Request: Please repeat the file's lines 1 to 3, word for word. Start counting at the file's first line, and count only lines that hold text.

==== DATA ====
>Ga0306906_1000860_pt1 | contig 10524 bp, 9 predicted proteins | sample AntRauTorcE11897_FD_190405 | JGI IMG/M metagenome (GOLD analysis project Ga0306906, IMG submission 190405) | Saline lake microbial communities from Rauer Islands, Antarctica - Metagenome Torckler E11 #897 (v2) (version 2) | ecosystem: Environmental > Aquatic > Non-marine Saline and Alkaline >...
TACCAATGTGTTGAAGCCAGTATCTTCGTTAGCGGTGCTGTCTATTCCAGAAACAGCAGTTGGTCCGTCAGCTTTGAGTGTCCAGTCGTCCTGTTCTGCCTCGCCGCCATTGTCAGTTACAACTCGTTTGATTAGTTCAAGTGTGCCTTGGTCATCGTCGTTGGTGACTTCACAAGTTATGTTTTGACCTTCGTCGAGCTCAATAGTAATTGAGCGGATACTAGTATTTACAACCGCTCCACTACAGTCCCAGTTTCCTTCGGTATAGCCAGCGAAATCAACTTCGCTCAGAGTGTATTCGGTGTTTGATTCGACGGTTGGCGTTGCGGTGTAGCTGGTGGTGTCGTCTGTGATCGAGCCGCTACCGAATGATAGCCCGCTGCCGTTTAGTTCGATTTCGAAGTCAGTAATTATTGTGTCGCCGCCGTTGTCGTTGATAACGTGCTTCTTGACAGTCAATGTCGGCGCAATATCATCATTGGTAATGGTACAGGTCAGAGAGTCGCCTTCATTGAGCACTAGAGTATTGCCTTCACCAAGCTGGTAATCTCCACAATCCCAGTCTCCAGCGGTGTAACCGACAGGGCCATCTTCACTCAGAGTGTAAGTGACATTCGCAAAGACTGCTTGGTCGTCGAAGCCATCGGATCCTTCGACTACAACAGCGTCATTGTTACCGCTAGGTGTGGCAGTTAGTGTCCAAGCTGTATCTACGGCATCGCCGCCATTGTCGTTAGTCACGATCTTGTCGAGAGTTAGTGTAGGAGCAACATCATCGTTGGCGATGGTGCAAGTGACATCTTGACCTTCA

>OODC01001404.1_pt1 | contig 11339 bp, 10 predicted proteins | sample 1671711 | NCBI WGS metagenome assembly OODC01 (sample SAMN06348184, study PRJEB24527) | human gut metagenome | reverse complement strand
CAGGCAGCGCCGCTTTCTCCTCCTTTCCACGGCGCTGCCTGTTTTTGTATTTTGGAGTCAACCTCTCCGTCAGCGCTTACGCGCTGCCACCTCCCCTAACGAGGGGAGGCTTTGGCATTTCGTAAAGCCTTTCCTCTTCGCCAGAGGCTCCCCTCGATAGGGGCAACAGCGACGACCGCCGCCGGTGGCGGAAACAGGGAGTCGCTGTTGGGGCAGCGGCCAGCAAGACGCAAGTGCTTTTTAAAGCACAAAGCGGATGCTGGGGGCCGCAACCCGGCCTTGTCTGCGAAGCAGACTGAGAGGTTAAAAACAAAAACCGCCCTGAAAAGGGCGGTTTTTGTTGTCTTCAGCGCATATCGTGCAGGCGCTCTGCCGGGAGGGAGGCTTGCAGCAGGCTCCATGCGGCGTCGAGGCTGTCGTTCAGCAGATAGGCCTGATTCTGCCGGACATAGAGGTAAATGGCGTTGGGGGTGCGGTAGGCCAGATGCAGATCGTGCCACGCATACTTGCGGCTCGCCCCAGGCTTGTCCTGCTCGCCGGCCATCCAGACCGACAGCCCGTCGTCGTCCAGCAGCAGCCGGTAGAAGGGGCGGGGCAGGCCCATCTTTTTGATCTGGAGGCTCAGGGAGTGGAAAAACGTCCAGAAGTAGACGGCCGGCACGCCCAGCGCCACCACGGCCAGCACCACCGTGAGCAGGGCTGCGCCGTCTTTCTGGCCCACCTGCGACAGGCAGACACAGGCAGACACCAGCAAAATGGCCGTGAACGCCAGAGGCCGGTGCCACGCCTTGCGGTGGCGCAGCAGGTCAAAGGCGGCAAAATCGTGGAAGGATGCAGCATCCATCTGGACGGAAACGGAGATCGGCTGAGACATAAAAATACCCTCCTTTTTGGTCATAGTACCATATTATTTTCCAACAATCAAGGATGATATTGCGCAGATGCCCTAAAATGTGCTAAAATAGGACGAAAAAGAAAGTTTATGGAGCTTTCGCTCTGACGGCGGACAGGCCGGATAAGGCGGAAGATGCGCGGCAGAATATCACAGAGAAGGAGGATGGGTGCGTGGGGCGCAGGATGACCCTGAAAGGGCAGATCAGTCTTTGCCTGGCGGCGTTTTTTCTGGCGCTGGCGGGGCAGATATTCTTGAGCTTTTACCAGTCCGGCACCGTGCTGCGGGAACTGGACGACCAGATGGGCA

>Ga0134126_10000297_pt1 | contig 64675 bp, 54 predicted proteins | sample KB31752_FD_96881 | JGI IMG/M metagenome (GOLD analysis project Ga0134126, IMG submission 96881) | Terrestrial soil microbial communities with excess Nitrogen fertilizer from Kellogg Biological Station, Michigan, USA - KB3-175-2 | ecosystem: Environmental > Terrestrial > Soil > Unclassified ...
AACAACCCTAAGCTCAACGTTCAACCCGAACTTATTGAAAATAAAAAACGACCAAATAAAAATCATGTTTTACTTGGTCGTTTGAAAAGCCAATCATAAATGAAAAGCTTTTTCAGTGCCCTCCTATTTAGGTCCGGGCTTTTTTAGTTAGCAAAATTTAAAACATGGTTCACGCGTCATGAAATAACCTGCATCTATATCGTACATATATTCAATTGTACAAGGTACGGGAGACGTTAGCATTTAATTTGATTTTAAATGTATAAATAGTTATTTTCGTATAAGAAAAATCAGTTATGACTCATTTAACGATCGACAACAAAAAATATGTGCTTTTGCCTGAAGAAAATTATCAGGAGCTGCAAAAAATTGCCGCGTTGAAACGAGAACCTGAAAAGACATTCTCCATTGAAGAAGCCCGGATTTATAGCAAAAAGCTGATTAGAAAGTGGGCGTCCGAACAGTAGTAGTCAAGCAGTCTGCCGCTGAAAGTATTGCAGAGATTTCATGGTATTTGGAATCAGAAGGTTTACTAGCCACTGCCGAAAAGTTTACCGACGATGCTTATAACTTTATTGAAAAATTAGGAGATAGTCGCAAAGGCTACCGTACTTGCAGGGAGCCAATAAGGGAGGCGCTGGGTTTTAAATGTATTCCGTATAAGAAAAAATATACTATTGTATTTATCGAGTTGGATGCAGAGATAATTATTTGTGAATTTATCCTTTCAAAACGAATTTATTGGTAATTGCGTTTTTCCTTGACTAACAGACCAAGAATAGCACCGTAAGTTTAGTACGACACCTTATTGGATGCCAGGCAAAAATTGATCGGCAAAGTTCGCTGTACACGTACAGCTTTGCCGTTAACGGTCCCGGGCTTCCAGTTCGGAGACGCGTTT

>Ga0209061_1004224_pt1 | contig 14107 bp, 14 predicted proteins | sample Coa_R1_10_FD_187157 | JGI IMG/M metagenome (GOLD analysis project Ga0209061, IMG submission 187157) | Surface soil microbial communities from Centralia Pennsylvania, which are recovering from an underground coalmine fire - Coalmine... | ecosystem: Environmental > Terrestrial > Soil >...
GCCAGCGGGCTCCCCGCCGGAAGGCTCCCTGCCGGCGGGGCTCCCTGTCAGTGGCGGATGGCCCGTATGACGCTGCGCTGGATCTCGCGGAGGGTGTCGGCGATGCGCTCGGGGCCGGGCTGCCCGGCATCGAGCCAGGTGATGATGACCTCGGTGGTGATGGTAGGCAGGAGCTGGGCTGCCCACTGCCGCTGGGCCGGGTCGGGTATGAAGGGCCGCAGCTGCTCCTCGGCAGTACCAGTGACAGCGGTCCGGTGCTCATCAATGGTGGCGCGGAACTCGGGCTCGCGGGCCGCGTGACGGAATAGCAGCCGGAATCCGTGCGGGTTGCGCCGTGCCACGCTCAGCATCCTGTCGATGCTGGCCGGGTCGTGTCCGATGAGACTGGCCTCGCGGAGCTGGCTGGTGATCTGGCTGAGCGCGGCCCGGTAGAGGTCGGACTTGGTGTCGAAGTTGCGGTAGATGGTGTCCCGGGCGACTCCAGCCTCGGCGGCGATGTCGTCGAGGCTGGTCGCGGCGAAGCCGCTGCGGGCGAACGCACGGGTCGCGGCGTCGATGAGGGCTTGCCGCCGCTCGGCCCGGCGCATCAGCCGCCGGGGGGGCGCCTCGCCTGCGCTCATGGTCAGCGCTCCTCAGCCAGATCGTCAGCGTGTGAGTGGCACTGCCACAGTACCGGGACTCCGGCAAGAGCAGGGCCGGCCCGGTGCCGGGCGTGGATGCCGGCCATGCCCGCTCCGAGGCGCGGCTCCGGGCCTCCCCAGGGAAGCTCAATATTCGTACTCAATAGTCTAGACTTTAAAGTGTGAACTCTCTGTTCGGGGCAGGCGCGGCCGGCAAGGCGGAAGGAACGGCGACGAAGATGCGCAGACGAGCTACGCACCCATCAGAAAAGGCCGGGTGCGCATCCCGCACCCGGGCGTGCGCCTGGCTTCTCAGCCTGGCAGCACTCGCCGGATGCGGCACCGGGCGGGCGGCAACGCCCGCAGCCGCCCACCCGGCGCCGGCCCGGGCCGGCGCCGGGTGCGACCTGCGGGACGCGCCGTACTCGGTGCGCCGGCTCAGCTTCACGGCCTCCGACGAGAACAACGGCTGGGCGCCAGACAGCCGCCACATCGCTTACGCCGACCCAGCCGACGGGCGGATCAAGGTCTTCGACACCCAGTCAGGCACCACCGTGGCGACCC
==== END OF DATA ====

>Ga0306906_1000860_pt1 | contig 10524 bp, 9 predicted proteins | sample AntRauTorcE11897_FD_190405 | JGI IMG/M metagenome (GOLD analysis project Ga0306906, IMG submission 190405) | Saline lake microbial communities from Rauer Islands, Antarctica - Metagenome Torckler E11 #897 (v2) (version 2) | ecosystem: Environmental > Aquatic > Non-marine Saline and Alkaline >...
TACCAATGTGTTGAAGCCAGTATCTTCGTTAGCGGTGCTGTCTATTCCAGAAACAGCAGTTGGTCCGTCAGCTTTGAGTGTCCAGTCGTCCTGTTCTGCCTCGCCGCCATTGTCAGTTACAACTCGTTTGATTAGTTCAAGTGTGCCTTGGTCATCGTCGTTGGTGACTTCACAAGTTATGTTTTGACCTTCGTCGAGCTCAATAGTAATTGAGCGGATACTAGTATTTACAACCGCTCCACTACAGTCCCAGTTTCCTTCGGTATAGCCAGCGAAATCAACTTCGCTCAGAGTGTATTCGGTGTTTGATTCGACGGTTGGCGTTGCGGTGTAGCTGGTGGTGTCGTCTGTGATCGAGCCGCTACCGAATGATAGCCCGCTGCCGTTTAGTTCGATTTCGAAGTCAGTAATTATTGTGTCGCCGCCGTTGTCGTTGATAACGTGCTTCTTGACAGTCAATGTCGGCGCAATATCATCATTGGTAATGGTACAGGTCAGAGAGTCGCCTTCATTGAGCACTAGAGTATTGCCTTCACCAAGCTGGTAATCTCCACAATCCCAGTCTCCAGCGGTGTAACCGACAGGGCCATCTTCACTCAGAGTGTAAGTGACATTCGCAAAGACTGCTTGGTCGTCGAAGCCATCGGATCCTTCGACTACAACAGCGTCATTGTTACCGCTAGGTGTGGCAGTTAGTGTCCAAGCTGTATCTACGGCATCGCCGCCATTGTCGTTAGTCACGATCTTGTCGAGAGTTAGTGTAGGAGCAACATCATCGTTGGCGATGGTGCAAGTGACATCTTGACCTTCA

>OODC01001404.1_pt1 | contig 11339 bp, 10 predicted proteins | sample 1671711 | NCBI WGS metagenome assembly OODC01 (sample SAMN06348184, study PRJEB24527) | human gut metagenome | reverse complement strand